The pixel-index bounds of an NDF may be altered when required by explicitly setting them to new values using the routine NDF_SBND. The dimensionality of the NDF may also be changed at the same time. For instance:
will change an NDF’s dimensionality to the value specified by the NDIM argument, and set its lower and upper pixel-index bounds to the values specified in the LBND and UBND arrays. When an NDF’s shape is changed in this way, the pixel values of any array component which is in a defined state may be affected, as follows:
In cases where the dimensionality of the NDF also changes, the association between pixel indices before and after the change is established in the same way as when creating NDF sections (see §15.6), i.e. by padding the bounds with 1’s to match the dimensionalities.
Note that altering the shape of an NDF section using NDF_SBND is a relatively inexpensive operation which merely involves changing the shape of the “window” into the NDF which the section describes. In contrast, altering the shape of a base NDF causes changes to be made to the actual data structure and can take considerably longer, especially if one or more of the NDF’s array components are in a defined state and contain values which may need to be shuffled to accommodate the change. Consequently, if the values of any array components need not be retained, they should be reset to an undefined state before changing the shape of a base NDF. For instance:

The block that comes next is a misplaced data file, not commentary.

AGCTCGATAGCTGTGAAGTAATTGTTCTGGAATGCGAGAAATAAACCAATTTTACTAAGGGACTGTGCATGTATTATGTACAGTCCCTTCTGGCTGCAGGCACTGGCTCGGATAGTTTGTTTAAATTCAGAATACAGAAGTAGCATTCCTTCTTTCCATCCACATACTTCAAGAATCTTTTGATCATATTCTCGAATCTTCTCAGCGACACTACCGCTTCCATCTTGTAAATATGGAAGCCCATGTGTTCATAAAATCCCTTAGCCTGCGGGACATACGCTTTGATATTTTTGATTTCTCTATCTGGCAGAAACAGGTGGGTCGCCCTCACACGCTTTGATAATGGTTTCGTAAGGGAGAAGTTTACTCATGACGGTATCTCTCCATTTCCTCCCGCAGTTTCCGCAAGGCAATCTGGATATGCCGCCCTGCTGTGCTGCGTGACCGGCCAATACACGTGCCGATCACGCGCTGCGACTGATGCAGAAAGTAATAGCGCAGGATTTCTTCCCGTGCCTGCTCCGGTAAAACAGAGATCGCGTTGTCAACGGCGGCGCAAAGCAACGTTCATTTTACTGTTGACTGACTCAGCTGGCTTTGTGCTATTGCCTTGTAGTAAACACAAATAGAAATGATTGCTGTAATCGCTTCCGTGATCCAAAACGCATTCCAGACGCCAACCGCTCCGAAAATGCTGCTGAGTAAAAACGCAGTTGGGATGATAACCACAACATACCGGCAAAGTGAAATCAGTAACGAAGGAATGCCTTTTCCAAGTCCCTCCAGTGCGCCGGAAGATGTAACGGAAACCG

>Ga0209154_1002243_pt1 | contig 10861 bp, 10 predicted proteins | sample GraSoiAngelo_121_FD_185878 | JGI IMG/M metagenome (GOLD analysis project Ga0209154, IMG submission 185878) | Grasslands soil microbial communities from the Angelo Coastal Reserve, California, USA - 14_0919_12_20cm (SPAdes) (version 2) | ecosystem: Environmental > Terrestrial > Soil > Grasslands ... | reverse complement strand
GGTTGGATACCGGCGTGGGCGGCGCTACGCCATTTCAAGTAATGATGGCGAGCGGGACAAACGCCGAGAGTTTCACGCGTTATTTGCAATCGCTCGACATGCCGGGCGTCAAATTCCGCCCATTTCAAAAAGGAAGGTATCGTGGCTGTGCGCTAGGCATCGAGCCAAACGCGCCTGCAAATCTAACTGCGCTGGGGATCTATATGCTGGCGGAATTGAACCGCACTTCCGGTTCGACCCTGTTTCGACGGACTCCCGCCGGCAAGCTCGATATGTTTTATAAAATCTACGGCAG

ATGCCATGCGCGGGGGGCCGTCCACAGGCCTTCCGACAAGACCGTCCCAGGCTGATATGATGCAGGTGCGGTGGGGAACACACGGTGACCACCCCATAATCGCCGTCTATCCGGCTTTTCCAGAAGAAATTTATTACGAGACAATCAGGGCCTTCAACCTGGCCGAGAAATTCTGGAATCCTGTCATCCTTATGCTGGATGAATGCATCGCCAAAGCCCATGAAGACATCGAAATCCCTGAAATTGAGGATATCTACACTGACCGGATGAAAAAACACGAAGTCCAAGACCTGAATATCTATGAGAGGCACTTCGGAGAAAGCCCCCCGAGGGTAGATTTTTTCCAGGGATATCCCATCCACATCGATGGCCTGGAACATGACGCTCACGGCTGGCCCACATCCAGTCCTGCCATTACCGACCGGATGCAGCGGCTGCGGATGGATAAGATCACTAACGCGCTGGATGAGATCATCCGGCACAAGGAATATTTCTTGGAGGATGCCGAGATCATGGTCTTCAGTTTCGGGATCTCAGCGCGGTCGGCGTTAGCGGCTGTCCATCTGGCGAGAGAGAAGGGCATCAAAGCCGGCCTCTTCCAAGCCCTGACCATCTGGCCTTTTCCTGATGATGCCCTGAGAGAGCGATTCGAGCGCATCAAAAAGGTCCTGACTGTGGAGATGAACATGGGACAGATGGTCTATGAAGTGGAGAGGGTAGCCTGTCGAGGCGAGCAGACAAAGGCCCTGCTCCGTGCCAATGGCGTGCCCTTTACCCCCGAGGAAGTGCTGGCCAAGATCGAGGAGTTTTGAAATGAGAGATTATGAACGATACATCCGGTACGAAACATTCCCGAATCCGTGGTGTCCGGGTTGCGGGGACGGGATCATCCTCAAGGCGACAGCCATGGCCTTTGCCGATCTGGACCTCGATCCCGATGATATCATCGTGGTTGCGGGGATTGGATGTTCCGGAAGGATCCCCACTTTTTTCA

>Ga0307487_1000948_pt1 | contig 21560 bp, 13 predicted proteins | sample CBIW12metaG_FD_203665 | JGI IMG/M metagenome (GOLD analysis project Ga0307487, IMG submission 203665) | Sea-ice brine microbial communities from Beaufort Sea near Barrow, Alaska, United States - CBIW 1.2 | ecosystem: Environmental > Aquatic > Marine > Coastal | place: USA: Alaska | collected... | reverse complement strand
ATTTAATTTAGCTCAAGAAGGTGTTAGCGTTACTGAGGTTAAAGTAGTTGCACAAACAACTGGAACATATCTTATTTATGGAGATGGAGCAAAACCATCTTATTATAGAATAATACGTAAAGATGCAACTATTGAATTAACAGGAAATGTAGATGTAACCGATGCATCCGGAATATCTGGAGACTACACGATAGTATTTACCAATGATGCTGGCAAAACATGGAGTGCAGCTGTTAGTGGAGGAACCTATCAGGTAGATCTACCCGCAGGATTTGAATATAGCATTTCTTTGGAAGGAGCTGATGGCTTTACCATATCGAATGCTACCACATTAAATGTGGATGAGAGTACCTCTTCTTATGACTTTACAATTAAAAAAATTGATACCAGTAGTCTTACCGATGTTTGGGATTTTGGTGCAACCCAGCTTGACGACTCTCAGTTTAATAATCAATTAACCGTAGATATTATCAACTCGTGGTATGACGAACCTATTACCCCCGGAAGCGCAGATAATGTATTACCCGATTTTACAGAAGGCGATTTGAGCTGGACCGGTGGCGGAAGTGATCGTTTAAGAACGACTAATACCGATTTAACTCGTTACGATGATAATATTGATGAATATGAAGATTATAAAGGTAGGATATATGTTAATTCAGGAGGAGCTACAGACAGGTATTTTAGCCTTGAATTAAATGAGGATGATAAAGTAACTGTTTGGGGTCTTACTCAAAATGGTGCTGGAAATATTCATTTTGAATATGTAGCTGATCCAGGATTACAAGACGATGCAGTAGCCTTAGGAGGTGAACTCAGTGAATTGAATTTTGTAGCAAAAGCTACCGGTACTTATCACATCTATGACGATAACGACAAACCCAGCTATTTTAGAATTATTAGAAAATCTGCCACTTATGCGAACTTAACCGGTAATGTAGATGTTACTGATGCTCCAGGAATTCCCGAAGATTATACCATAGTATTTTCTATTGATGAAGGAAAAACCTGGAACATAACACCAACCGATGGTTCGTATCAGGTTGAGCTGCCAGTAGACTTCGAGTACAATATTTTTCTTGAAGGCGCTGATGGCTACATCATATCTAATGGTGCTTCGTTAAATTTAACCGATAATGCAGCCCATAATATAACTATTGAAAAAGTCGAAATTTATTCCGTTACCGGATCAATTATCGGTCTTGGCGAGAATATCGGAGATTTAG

would ensure that no array values are retained and that no time is unnecessarily wasted as a result.
An alternative way of changing the pixel-index bounds of an NDF is to apply shifts to its pixel indices using the routine NDF_SHIFT. For instance:
would apply a set of NSHIFT shifts to an NDF (one to each dimension) as specified in the integer array SHIFT. As a result, the pixel-index bounds and the indices of each pixel in the NDF would be changed by the amount of shift applied to the corresponding dimension. The shifts applied may be positive or negative. Thus, if the set of shifts (10,1,3) were applied to an NDF with shape:
then its shape would change to become:
Note that the behaviour of NDF_SHIFT and NDF_SBND is quite different. With NDF_SBND (§21.1) the pixel indices remain fixed while the NDF bounds move, so that pixels can be lost from the edges of the NDF and new ones can be introduced. With NDF_SHIFT, however, the pixel indices move with the bounds, so that no pixels can ever be lost and no new ones are introduced. NDF_SHIFT also preserves the dimension sizes of the NDF.
The application of pixel-index shifts with NDF_SHIFT is a relatively inexpensive operation. When applied to an NDF section, the change in pixel indices applies only to that section (and any identifiers subsequently derived from it) and causes no permanent change to the base NDF or to other sections. When applied to a base NDF, however, the actual data structure is altered and this will be apparent through any other base NDF identifiers which refer to it. Note, however, that sections previously derived from a base NDF are not affected if NDF_SHIFT is applied to the base NDF (i.e. such sections will retain their original pixel indices and values).